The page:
While Miriam Makeba and Harry Belafonte both faced the institutionalized prejudice of the time, Belafonte in many ways escaped much of the persecution that fell on Makeba, possibly because of his elegant speech and good looks or perhaps because his style of music made an easier transition into the pop charts.
[I remember sit-com personality Archie Bunker once proclaiming, “Harry Belafonte is not black, he’s just a good-looking white guy dipped in caramel.” This reveals both how far we’ve come—I don’t think you’d hear that today—and how far we have to go—it wasn’t very long ago that we found a bigot with a few redeeming qualities to be amusing.]
His path to becoming “King of Calypso” was full of interesting anecdotes and unexpected turns of events. He was actually born in Harlem, but sent to live with his grandmother in Jamaica after his parents’ divorce. His mother thought it would be safer, however there he was exposed the exploitation of the black workers at the hands of the British colonists. In both places Harry’s life was struck by poverty, but it was in Jamaica that he developed a fondness for the local folk music and singing that would become his trademark many years later.
After a stint in the Navy during WW II, he found himself as a janitor in NY City. Strangely, it was not music that was his first love, but acting. He was struggling to afford acting classes, studying with classmates like Tony Curtis, Walter Matthau and Marlon Brando. He and his friend, Sidney Poitier, were so poor that they would share a ticket to the theater, one going for the first half and then summarizing the play at intermission for the other who would take the seat for the second half. When he was discovered singing, someone suggest he try his luck at the local jazz club. He was backed by the Charley Parker Band that night and soon became a regular, but he still saw himself as a club singer for the sole purpose of putting himself through acting school. He also performed with Miles Davis and a young harmonica player named Bob Dylan, and found that black acting roles were not as easy to get as he’d hoped. Belafonte continued to plant a foot in both worlds until he switched from jazz to the music of his youth. Once he released Calypso in 1956, there was no turning back. The album would be the first in history to sell over 1 million copies in the first year, and establish Harry as the harbinger of calypso in America.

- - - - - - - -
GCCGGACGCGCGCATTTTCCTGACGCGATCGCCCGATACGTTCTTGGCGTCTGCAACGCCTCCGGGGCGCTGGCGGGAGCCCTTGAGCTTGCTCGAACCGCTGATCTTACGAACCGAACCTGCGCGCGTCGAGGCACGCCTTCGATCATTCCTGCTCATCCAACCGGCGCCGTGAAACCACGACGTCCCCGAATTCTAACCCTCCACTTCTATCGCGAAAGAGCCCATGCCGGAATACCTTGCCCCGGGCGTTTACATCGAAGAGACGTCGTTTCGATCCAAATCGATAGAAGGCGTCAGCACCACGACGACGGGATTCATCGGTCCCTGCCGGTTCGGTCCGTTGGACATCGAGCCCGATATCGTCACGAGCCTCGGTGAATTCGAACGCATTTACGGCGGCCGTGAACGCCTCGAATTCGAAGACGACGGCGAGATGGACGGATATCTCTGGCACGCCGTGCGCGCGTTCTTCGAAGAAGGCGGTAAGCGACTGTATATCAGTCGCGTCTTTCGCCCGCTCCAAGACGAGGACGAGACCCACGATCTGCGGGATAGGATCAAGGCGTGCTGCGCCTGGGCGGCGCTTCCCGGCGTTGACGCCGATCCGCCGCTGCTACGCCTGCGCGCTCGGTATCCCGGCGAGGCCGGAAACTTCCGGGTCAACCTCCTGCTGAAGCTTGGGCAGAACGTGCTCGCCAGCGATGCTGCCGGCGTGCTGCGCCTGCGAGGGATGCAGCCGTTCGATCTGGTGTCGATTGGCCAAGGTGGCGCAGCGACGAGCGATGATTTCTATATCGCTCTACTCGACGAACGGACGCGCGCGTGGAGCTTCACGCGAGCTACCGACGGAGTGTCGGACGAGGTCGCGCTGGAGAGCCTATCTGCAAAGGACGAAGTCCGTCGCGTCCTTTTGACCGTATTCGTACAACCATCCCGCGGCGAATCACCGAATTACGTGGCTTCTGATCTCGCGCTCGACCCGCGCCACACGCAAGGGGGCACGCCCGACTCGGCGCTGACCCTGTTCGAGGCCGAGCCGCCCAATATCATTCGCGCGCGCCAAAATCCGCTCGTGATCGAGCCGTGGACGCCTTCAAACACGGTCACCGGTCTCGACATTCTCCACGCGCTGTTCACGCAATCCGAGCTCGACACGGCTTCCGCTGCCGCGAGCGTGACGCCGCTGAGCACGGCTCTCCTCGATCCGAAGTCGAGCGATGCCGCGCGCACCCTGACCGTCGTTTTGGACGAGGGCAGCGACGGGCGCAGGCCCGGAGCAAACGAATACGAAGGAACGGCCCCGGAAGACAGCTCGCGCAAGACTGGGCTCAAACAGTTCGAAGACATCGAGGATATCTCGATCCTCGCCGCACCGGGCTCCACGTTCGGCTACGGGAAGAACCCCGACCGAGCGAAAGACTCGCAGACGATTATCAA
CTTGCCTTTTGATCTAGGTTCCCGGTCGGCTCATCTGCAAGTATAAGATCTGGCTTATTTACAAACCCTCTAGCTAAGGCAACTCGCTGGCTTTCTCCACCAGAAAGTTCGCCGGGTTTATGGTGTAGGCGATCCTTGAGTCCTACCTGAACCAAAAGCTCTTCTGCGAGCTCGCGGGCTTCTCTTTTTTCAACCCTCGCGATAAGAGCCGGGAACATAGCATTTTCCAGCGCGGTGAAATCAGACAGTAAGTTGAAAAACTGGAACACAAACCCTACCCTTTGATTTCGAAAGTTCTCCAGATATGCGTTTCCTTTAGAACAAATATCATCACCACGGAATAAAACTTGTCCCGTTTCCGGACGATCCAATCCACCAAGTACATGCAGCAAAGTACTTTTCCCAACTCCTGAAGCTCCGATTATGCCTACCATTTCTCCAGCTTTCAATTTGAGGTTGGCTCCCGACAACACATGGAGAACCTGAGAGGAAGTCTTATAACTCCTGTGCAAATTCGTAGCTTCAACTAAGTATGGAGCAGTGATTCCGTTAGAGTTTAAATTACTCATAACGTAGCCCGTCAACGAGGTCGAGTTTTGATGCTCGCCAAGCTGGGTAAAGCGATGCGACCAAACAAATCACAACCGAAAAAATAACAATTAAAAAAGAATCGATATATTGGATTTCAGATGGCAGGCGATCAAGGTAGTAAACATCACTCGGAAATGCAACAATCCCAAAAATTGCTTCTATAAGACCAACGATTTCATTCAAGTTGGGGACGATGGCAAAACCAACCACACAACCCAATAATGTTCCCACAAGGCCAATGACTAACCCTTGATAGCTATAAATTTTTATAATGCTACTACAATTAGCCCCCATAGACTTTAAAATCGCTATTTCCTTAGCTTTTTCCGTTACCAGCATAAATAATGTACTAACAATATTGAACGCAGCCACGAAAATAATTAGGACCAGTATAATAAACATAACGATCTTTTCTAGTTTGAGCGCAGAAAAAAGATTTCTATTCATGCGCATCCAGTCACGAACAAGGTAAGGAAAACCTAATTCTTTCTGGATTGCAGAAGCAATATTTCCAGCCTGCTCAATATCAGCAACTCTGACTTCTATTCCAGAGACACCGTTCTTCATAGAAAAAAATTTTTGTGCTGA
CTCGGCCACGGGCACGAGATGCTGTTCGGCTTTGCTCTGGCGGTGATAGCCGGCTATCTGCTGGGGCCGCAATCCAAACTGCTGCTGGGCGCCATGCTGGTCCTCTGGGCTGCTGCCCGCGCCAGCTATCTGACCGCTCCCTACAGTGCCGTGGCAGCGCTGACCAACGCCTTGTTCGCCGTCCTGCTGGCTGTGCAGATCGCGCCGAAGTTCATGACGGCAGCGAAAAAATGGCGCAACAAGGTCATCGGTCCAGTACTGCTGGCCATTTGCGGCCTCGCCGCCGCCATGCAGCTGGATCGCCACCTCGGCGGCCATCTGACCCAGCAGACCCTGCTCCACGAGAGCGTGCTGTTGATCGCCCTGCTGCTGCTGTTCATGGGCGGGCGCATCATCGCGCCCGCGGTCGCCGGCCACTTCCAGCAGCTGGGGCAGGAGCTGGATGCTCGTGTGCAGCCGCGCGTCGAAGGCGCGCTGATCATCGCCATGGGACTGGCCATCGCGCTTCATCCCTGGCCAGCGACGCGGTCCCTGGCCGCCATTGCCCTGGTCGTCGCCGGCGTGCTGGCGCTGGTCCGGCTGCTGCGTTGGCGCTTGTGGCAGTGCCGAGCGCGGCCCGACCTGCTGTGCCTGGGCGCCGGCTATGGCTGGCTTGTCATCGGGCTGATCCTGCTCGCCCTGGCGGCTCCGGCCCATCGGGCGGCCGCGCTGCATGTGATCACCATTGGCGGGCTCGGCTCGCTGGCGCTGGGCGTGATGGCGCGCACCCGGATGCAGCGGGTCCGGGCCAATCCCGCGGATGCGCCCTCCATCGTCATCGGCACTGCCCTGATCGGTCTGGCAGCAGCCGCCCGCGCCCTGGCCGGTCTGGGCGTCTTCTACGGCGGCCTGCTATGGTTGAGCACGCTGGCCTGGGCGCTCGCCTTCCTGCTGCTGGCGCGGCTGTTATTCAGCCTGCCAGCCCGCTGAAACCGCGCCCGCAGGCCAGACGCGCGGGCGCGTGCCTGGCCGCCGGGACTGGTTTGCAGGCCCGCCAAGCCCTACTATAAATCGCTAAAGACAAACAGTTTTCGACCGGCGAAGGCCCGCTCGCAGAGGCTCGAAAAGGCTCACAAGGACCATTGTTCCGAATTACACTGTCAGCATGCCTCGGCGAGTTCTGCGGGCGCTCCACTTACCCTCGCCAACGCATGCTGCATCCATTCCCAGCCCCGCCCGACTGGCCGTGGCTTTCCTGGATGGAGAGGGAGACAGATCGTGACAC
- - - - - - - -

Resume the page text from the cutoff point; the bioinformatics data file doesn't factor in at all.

“Day-O (the Banana Boat Song)” reflected the struggles of his family members in Jamaica, but for the most part his songs were less about protest and more about touching people’s lives in simple ways or making folks dance. His speech, on the other hand was all about protest: like Miriam Makeba, Belafonte took full advantage of his fame to address important issues of the day, often to the point of being criticized. But his popularity allowed him to get away with more and also introduced him to kindred spirits in politics, entertainment, philanthropy, and activism. Soon he was hanging around with Elanor Roosevelt, Jack and Robert Kennedy and more controversial figures like Stokely Carmichael and Paul Robeson (who released albums as a singer, protested tirelessly for civil rights, and played in the NFL—all at the same time!) Perhaps he was closest to Dr. Martin Luther King, whom he exchanged ideas with and even supported financially at times (as a preacher, King made $8,000 a year).
Belafonte did realize his dream of being an actor in the end. Both he and Makeba would make several movie and TV appearances and inspire numerous books and movies about their lives. Harry filled in for Johnny Carson on The Tonight Show in 1968 and among his interview guests were Martin Luther King, Jr. and Robert Kennedy. His accolades and awards are too numerous to mention, and much to his credit, he’s still speaking out today at nearly 90 years old. The most recent footage I’ve seen is right after the 2016 election. Barack Obama is seated on one side of him and Hillary Clinton is on the other. He is speaking in his soft voice and strong words about the failure of the Democratic Party. Barack and Hillary are listening intently.
To return once more to “The Dash”, by Linda Ellis:
“…What matters is how we live and love, and how we spend our dash…”